Surbhi Bharadwaj

With Yale College Council elections all wrapped up, most Yale students are done running for office for the time being — but not Jordan Grode ’21.

On Friday evening, Grode announced his campaign for the 94th district in the Connecticut House of Representatives in a post in his residential college’s Facebook group. Grode, a Republican, is currently the only candidate who will challenge incumbent state Rep. Robyn Porter, D-New Haven, in November’s election, according to State Elections Enforcement Commission records. The 94th district encompasses a northern portion of New Haven and a southwestern section of Hamden. The district includes Silliman, Timothy Dwight, Pauli Murray, Benjamin Franklin, Grace Hopper, Berkeley and Trumbull colleges. Asked why he decided to run for office, Grode cited budget mismanagement in the state capital.

“I think one of the biggest problems facing our state right now is budgetary short-termism — that is, politicians kicking the can down the road, making short-term deals for political gain that have very long-term costs and consequences,” he said. “If we want to rectify the problems that legislatures today are creating for tomorrow, we need to have representatives who will be there tomorrow and who aren’t just thinking about the next two years … but on the long term, the 30 or 40 year horizons, since we’ll be the ones paying for it.”

If elected, Grode said, he would fight to roll back unnecessary regulations and reform the state retirement system. He said the state employee pension program — a major contributor to Connecticut’s budgetary woes — was structured to shift costs onto his generation, which he said is underrepresented in the state legislature.

Porter, the incumbent, won her seat in April 2014 with 38.1 percent of the vote, succeeding current state Sen. Gary Holder-Winfield, D-New Haven. In the following general election, in November 2014, she won with 90.8 percent of the vote, defeating David Olszta of the Green Party.

The last time Republicans fielded a candidate for state representative in the 94th district was the April 2014 special election, when Reynaud Harp received just 4.7 percent of the vote.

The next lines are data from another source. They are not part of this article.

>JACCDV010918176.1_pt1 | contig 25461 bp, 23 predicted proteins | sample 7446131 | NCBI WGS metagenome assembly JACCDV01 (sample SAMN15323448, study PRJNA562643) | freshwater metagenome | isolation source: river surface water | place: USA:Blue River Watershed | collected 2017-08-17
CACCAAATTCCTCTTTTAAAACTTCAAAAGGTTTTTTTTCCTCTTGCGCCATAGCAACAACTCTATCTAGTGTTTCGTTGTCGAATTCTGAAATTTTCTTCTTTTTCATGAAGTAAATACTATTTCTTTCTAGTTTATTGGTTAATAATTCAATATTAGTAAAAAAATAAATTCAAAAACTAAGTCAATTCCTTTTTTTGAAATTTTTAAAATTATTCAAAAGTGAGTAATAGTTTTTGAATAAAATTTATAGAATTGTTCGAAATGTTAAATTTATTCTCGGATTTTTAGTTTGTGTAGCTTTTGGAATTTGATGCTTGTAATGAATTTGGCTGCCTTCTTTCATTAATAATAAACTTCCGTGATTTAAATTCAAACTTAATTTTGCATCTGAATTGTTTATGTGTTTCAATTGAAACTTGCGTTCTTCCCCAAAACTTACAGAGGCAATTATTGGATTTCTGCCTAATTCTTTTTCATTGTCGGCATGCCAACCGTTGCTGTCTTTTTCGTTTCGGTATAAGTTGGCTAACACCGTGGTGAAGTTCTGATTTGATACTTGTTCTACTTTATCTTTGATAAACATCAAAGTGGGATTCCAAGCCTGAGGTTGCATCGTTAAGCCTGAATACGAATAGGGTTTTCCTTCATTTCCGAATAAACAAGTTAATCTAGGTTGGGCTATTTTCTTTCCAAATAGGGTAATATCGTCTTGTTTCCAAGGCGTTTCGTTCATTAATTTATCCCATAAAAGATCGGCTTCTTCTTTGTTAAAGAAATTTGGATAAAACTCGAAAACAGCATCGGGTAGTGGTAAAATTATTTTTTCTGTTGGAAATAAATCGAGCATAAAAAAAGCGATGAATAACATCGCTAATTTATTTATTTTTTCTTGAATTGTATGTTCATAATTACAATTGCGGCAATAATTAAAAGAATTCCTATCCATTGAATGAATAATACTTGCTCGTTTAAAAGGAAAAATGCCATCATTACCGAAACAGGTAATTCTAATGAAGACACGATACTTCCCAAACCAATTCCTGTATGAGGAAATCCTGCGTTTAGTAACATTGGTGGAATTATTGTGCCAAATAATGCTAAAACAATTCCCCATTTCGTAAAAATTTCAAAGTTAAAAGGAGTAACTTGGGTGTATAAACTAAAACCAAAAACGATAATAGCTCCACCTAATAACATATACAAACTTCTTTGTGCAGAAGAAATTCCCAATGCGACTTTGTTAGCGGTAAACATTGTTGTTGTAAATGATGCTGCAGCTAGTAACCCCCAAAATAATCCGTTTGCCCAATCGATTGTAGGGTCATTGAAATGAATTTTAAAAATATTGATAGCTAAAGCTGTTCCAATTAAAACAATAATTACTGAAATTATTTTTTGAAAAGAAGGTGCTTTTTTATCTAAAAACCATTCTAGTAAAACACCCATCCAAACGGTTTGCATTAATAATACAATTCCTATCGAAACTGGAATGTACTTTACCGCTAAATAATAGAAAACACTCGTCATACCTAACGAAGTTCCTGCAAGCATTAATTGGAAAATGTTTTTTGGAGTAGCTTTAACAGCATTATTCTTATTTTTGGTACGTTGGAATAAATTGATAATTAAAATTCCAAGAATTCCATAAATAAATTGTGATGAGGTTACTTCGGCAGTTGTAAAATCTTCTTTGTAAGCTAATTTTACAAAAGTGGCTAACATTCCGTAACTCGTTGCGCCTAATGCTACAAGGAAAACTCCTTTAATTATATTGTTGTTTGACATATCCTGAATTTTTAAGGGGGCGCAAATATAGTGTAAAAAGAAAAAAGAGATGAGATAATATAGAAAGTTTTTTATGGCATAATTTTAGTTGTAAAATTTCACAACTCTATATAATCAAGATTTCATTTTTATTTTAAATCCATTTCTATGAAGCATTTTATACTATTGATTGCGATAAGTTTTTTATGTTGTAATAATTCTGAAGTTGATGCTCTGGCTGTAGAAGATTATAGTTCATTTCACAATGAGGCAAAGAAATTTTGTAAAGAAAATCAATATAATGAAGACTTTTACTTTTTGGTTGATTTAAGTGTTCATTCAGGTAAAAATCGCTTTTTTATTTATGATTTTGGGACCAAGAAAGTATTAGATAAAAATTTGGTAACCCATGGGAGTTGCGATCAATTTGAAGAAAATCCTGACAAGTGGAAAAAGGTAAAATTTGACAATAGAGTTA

This year, Democrats hold an 80–71 majority in the state House of Representatives.

Grode originally filed for candidacy on March 14 and submitted the required itemized financial disclosure on April 9. As of April 9, his financial contributions total $45.

When he initially announced his candidacy, the reception was mixed, with some students expressing skepticism about Grode’s qualifications for the position, as a first-year student at Yale.

“Is this a joke?” one student asked in a comment on Grode’s announcement post in the Pauli Murray College Facebook group. “In what way, shape, or form are you qualified to run for Congress?” another asked.

In response to these criticisms, Grode said in an interview that he would work to build trust and earn constituents’ confidence through his platform and dialogue.

Other students, like Michael Blicher ’21, said that, regardless of Grode’s policy positions, it was refreshing to see students getting involved in local politics.

“I think it’s very cool that he’s trying to actually go and run for something and make a difference,” Blicher said. “Regardless of how qualified he is, everybody has the ability to run for office, and even if he loses, the fact that he’s doing it, I think, is pretty cool.”

The minimum age to be a state representative in Connecticut is 18. Grode will turn 19 this July.

If elected, he would become the youngest person ever elected to the Connecticut House. The current record holder was 20-years-old at the time of his election.

Ryley Constable ’21, one of the individuals on Grode’s committee, conceded that precedent was not promising for a Republican candidate in the 94th district, though past candidates such as Lisa Valentovish ’89, who served as Ward 22 alder, provide an example for how conservatives can have success in the district.

“By using very personal, promotional techniques such as door-knocking specifically with the candidate, we can develop those personal relationships needed to win votes over, and more importantly, to develop a campaign that’s representative of District 94,” Constable said.

If elected, Grode would serve a two-year term.

Keshav Raghavan |

Correction, April 16: This version of the story has been updated to include three more residential colleges that fall under the 94th district.